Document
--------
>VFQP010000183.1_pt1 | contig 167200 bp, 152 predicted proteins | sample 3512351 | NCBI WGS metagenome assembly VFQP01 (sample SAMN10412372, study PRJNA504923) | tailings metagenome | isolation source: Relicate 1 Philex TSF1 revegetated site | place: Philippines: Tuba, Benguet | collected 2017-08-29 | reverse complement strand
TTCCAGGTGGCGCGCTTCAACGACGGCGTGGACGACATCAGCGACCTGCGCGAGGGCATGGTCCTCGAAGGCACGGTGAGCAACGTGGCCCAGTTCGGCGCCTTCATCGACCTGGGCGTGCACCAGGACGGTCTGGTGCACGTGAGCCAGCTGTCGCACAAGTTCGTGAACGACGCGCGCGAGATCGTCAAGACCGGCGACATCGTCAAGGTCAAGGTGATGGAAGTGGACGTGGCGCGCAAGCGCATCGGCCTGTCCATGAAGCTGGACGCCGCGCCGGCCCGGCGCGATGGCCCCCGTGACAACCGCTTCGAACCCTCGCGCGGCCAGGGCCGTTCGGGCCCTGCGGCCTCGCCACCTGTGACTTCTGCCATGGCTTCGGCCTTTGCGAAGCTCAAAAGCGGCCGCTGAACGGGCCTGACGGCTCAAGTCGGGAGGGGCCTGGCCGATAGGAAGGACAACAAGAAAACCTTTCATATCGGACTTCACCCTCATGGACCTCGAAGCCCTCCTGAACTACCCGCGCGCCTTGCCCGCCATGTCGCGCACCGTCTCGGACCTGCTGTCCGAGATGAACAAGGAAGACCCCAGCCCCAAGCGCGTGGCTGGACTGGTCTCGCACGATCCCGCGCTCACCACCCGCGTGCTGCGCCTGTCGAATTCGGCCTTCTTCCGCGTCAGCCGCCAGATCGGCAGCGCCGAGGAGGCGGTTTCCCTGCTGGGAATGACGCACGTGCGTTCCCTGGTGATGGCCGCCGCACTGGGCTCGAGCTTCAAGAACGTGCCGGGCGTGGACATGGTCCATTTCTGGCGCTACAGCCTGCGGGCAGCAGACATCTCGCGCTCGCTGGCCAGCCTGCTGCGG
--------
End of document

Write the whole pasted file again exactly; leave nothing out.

>VFQP010000183.1_pt1 | contig 167200 bp, 152 predicted proteins | sample 3512351 | NCBI WGS metagenome assembly VFQP01 (sample SAMN10412372, study PRJNA504923) | tailings metagenome | isolation source: Relicate 1 Philex TSF1 revegetated site | place: Philippines: Tuba, Benguet | collected 2017-08-29 | reverse complement strand
TTCCAGGTGGCGCGCTTCAACGACGGCGTGGACGACATCAGCGACCTGCGCGAGGGCATGGTCCTCGAAGGCACGGTGAGCAACGTGGCCCAGTTCGGCGCCTTCATCGACCTGGGCGTGCACCAGGACGGTCTGGTGCACGTGAGCCAGCTGTCGCACAAGTTCGTGAACGACGCGCGCGAGATCGTCAAGACCGGCGACATCGTCAAGGTCAAGGTGATGGAAGTGGACGTGGCGCGCAAGCGCATCGGCCTGTCCATGAAGCTGGACGCCGCGCCGGCCCGGCGCGATGGCCCCCGTGACAACCGCTTCGAACCCTCGCGCGGCCAGGGCCGTTCGGGCCCTGCGGCCTCGCCACCTGTGACTTCTGCCATGGCTTCGGCCTTTGCGAAGCTCAAAAGCGGCCGCTGAACGGGCCTGACGGCTCAAGTCGGGAGGGGCCTGGCCGATAGGAAGGACAACAAGAAAACCTTTCATATCGGACTTCACCCTCATGGACCTCGAAGCCCTCCTGAACTACCCGCGCGCCTTGCCCGCCATGTCGCGCACCGTCTCGGACCTGCTGTCCGAGATGAACAAGGAAGACCCCAGCCCCAAGCGCGTGGCTGGACTGGTCTCGCACGATCCCGCGCTCACCACCCGCGTGCTGCGCCTGTCGAATTCGGCCTTCTTCCGCGTCAGCCGCCAGATCGGCAGCGCCGAGGAGGCGGTTTCCCTGCTGGGAATGACGCACGTGCGTTCCCTGGTGATGGCCGCCGCACTGGGCTCGAGCTTCAAGAACGTGCCGGGCGTGGACATGGTCCATTTCTGGCGCTACAGCCTGCGGGCAGCAGACATCTCGCGCTCGCTGGCCAGCCTGCTGCGG